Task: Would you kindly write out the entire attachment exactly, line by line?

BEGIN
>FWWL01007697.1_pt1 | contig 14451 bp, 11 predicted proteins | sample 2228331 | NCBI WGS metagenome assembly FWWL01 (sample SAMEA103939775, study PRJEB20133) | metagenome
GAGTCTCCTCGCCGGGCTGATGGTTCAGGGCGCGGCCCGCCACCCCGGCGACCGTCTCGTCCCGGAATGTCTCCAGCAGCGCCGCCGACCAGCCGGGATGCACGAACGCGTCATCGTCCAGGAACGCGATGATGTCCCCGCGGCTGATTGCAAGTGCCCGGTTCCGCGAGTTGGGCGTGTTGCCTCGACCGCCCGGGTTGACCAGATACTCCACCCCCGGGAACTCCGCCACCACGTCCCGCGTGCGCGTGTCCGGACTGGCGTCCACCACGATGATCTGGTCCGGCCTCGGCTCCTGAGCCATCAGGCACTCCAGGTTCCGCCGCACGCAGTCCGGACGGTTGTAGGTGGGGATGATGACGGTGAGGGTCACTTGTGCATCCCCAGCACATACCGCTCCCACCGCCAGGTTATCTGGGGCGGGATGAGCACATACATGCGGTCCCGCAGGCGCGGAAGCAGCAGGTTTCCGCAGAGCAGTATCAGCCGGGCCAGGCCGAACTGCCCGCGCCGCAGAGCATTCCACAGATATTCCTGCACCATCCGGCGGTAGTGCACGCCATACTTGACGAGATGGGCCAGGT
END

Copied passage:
>FWWL01007697.1_pt1 | contig 14451 bp, 11 predicted proteins | sample 2228331 | NCBI WGS metagenome assembly FWWL01 (sample SAMEA103939775, study PRJEB20133) | metagenome
GAGTCTCCTCGCCGGGCTGATGGTTCAGGGCGCGGCCCGCCACCCCGGCGACCGTCTCGTCCCGGAATGTCTCCAGCAGCGCCGCCGACCAGCCGGGATGCACGAACGCGTCATCGTCCAGGAACGCGATGATGTCCCCGCGGCTGATTGCAAGTGCCCGGTTCCGCGAGTTGGGCGTGTTGCCTCGACCGCCCGGGTTGACCAGATACTCCACCCCCGGGAACTCCGCCACCACGTCCCGCGTGCGCGTGTCCGGACTGGCGTCCACCACGATGATCTGGTCCGGCCTCGGCTCCTGAGCCATCAGGCACTCCAGGTTCCGCCGCACGCAGTCCGGACGGTTGTAGGTGGGGATGATGACGGTGAGGGTCACTTGTGCATCCCCAGCACATACCGCTCCCACCGCCAGGTTATCTGGGGCGGGATGAGCACATACATGCGGTCCCGCAGGCGCGGAAGCAGCAGGTTTCCGCAGAGCAGTATCAGCCGGGCCAGGCCGAACTGCCCGCGCCGCAGAGCATTCCACAGATATTCCTGCACCATCCGGCGGTAGTGCACGCCATACTTGACGAGATGGGCCAGGT